Just so I am clear, carl, economic laws apply to products advertised on Google, but not oil? If, as you assert, supply/demand does not affect oil, how do you explain $10 per barrel oil in 1998?

    I did suffer through The Oil Factor. I found it sensationalistic, incomplete and shortsighted. How do you suppose new energy sources will be developed? By the government? Who do you think will pay? Big oil has great incentives to transform itself into big energy.

    Yes, Ed, Google's profits come from your pocket -- no confusion here. If you doubt this fact, you probably believe the burden of corporate taxes is actually borne by corporations.

    When I pay my high heating bill, I will have a long list on whom to place blame, including, but not limited to:
    - you: for ignoring economic forces
    - environmentalists: for driving up costs and reducing supplies through regulations with questionable results
    - Congress: for failing to address the issues, choosing instead to hold sound bite-creating hearings
    - Presidents, current and past: for failing to lead the nation and Congress to make and support difficult decisions

  • At 11:12 AM, Blogger Carl said…

    No, David, and if you paid attention to my post rather than your own hysterics, you'd see that the money paid to Google would have been earned anyway, but the profits earned by ExxonMobil and the other oil companies these past few months ARE WINDFALL PROFITS!

    Which means they skip nearly ANY contervailing expenditure and end up as pure profit to the oil company.

    errrr, you DID study economics, correct?

    Perhaps you might consider returning your degree.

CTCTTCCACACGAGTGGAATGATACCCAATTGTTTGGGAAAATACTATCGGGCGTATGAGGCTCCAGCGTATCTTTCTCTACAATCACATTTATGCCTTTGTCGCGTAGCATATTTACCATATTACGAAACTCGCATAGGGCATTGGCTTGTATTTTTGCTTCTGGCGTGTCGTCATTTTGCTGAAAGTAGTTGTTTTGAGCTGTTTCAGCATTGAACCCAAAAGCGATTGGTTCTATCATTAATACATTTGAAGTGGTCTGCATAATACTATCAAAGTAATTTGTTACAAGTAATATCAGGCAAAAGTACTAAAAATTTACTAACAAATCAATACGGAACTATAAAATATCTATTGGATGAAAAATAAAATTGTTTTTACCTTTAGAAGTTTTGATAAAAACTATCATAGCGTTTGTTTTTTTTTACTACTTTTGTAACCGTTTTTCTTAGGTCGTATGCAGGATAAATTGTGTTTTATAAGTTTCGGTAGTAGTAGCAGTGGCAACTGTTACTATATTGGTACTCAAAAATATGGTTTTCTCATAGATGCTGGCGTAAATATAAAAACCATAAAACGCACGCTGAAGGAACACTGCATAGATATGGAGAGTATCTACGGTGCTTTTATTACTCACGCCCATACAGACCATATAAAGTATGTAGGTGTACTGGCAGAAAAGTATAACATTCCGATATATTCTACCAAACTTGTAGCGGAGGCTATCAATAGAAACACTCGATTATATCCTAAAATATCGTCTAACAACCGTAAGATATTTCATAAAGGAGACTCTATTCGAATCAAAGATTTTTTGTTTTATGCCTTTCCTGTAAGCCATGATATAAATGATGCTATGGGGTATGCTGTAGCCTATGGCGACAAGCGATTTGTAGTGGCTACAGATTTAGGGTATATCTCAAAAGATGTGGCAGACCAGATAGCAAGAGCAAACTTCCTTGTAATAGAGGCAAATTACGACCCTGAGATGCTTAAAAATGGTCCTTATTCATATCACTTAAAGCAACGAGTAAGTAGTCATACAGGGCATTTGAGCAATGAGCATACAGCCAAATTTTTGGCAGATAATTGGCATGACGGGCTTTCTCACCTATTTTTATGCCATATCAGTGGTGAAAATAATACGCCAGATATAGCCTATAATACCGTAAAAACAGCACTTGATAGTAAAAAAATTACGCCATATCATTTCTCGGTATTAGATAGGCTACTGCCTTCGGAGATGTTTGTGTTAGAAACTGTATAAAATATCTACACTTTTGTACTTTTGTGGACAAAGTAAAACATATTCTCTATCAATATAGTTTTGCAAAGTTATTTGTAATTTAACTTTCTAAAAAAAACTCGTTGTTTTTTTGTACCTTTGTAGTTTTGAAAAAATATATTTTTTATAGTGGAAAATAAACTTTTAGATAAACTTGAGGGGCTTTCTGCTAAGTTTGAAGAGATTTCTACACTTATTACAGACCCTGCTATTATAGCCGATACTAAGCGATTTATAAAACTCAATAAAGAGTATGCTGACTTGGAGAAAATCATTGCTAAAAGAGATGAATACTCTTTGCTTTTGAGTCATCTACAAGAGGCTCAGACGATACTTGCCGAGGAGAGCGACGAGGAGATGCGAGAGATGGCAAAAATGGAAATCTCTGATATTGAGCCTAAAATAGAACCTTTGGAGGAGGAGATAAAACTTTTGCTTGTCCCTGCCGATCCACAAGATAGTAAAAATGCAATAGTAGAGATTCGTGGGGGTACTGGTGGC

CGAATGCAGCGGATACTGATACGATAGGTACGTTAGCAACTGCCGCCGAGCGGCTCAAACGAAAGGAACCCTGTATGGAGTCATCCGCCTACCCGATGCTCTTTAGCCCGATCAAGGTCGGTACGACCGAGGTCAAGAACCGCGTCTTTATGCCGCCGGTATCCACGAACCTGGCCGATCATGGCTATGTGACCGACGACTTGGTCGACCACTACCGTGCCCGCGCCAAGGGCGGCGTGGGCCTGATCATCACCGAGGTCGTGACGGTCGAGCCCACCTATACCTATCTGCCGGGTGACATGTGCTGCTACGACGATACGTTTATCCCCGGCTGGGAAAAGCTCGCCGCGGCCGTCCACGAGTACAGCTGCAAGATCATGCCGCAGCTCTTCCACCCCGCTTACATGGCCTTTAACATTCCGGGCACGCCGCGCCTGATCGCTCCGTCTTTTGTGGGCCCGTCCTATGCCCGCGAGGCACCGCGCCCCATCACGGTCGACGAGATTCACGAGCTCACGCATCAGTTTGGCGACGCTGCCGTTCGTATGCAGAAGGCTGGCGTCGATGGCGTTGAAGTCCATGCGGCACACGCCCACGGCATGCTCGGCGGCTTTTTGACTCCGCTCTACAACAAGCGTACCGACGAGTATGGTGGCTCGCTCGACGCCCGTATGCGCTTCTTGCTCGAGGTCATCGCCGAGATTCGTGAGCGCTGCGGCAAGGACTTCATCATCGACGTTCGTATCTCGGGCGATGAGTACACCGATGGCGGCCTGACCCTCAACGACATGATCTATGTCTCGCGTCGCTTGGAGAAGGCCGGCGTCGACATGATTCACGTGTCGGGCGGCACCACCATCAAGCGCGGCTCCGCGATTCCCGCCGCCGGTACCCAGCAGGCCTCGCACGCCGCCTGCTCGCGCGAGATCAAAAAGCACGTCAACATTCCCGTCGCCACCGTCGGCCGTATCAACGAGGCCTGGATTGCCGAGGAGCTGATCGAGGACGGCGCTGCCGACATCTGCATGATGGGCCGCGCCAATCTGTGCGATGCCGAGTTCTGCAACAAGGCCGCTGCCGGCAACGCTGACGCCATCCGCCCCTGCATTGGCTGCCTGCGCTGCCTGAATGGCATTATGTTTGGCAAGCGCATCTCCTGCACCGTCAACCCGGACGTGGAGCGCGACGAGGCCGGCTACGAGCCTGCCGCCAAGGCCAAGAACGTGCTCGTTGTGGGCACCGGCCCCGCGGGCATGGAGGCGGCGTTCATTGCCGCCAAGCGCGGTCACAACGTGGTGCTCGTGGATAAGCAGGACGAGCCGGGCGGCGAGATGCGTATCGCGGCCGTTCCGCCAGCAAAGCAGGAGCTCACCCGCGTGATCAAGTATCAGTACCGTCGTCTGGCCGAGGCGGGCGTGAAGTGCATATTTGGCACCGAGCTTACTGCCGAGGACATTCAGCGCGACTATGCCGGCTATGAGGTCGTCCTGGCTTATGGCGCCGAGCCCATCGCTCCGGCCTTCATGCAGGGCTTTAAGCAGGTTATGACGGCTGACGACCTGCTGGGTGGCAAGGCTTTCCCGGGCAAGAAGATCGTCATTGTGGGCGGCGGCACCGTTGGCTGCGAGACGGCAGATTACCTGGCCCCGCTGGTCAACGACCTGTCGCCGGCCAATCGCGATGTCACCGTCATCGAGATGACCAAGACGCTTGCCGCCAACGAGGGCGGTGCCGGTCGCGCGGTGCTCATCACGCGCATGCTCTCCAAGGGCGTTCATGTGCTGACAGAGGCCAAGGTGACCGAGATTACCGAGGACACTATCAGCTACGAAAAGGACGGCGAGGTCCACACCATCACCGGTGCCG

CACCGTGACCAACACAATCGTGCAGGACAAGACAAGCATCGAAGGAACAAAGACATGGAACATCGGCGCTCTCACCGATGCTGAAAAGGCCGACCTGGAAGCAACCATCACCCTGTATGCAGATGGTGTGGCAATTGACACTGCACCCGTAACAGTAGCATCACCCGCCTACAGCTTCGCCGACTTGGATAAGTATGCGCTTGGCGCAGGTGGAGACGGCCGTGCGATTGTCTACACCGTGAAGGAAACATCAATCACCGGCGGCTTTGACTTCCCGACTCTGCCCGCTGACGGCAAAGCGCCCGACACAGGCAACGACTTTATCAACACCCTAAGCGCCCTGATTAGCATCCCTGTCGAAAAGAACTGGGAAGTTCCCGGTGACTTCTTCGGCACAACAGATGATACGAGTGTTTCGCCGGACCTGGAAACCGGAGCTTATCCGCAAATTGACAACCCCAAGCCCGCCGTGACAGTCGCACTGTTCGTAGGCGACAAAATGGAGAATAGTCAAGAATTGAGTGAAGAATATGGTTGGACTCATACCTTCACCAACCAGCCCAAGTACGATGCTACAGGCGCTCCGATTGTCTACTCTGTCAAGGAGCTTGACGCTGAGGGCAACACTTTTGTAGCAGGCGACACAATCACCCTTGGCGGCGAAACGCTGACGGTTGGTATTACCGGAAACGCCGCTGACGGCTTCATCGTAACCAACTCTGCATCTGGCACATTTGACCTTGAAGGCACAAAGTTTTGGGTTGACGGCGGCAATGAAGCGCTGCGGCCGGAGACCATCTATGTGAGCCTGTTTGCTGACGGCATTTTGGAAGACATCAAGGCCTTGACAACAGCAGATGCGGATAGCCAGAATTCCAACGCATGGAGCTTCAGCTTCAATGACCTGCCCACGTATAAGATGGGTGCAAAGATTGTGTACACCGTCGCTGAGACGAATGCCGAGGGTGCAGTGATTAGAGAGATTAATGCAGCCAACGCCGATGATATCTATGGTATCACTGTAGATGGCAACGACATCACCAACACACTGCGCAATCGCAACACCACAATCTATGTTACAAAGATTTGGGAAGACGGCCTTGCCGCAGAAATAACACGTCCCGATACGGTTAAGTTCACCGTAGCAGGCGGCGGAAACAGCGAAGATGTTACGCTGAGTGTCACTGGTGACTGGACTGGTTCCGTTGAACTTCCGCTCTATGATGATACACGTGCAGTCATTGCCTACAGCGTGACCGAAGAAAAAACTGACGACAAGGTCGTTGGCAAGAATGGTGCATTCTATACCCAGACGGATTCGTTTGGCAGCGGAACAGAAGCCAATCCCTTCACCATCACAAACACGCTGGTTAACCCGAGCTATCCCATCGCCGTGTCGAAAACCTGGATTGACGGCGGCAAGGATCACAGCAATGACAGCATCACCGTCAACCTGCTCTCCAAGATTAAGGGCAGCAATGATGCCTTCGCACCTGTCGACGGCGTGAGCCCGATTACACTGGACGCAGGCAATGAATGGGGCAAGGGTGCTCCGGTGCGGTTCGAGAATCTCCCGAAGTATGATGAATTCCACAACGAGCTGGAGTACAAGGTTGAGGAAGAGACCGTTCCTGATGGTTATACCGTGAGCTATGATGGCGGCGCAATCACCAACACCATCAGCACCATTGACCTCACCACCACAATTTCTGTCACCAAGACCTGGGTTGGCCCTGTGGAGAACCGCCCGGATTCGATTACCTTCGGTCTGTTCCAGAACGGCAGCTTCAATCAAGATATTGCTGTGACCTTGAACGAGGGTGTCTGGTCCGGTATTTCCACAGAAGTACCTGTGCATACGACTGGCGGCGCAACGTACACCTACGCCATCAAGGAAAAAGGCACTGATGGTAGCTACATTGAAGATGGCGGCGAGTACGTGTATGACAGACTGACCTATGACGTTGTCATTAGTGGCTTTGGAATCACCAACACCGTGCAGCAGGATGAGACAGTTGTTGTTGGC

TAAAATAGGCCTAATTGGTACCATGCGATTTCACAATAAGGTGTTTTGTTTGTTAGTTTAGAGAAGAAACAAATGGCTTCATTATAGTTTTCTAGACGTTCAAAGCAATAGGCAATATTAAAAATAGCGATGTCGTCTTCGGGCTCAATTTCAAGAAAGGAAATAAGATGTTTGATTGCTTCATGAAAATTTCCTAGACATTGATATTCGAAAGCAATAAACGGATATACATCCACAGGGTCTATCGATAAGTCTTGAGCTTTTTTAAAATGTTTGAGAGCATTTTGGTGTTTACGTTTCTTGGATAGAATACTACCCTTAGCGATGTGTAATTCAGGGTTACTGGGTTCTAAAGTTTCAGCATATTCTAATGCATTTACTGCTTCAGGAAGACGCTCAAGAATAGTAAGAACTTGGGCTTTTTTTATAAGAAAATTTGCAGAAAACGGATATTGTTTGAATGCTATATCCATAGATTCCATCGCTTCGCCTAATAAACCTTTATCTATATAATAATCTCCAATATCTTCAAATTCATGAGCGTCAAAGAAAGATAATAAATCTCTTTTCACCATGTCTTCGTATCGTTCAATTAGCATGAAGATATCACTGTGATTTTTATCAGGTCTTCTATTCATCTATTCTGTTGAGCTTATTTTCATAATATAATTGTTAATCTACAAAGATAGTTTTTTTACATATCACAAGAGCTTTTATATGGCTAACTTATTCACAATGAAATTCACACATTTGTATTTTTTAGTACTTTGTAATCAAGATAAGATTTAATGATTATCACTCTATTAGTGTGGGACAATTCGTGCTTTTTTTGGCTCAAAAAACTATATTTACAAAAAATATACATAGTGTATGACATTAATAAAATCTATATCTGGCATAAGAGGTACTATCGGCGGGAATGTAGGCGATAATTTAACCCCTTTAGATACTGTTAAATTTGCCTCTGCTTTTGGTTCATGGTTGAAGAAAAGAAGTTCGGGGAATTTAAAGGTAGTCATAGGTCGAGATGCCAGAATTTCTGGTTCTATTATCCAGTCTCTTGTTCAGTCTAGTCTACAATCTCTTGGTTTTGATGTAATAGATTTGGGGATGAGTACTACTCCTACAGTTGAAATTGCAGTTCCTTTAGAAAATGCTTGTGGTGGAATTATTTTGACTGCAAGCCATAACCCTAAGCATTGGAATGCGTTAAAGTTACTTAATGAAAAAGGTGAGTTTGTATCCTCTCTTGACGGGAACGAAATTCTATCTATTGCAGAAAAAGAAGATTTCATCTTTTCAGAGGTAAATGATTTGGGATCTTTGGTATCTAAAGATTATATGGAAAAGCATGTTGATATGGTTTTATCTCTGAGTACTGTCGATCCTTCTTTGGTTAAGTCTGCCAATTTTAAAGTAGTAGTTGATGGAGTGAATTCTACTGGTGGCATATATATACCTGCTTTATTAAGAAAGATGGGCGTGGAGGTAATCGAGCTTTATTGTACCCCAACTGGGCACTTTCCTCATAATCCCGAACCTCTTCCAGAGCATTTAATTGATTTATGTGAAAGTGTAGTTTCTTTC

• At 12:55 PM, Blogger david said…

    Hysterics, carl? Return my degrees, carl? What a great way to elevate the debate! ROFL

    I think I understand how you missed the shortsightedness of The Oil Factor. You are ignoring oil investments made over many years. What is your time horizon for investment/return correlation? Oil companies predominately use FIFO accounting. In the current environment, this increases their reported profits while reducing the impact of recent investments. As your assertions don't match your positions, I suggest that your working definition of windfall profits has nothing to do with economics. Instead, it is any profit in excess of what you consider fair, with fair defined according to the pain in your wallet.

    Regarding Google profits, your position requires constant total advertising spending over time -- not true. Additionally, applying the definition you used for oil, I could easily assert that Google profits are a windfall because they did not make significant related investments within the quarter the profits were earned. This is the SAME assertion you make about oil profits -- incorrect in both cases.

    While you are attempting to explain your way out of the windfall profits hole, you could also try to explain loss-making oil production that was forced during 1998. Were these windfall loses?

  • At 1:02 PM, Blogger Carl said…


    David, I'll go over this one more wait. I'll make you do it.

    Go to wikipedia, and go look up "monopoly profits" and report back what you find.

    That's what Ed is objecting to.


  • At 1:46 PM, Blogger david said…

    Monopoly? Are you referring to the 54 oil companies publicly traded in the US? Or, the countless privately held domestic producers? That is not a monopoly by any reasonable definition.

    Get some coffee to help you wake up. You have several unanswered questions from my previous posts.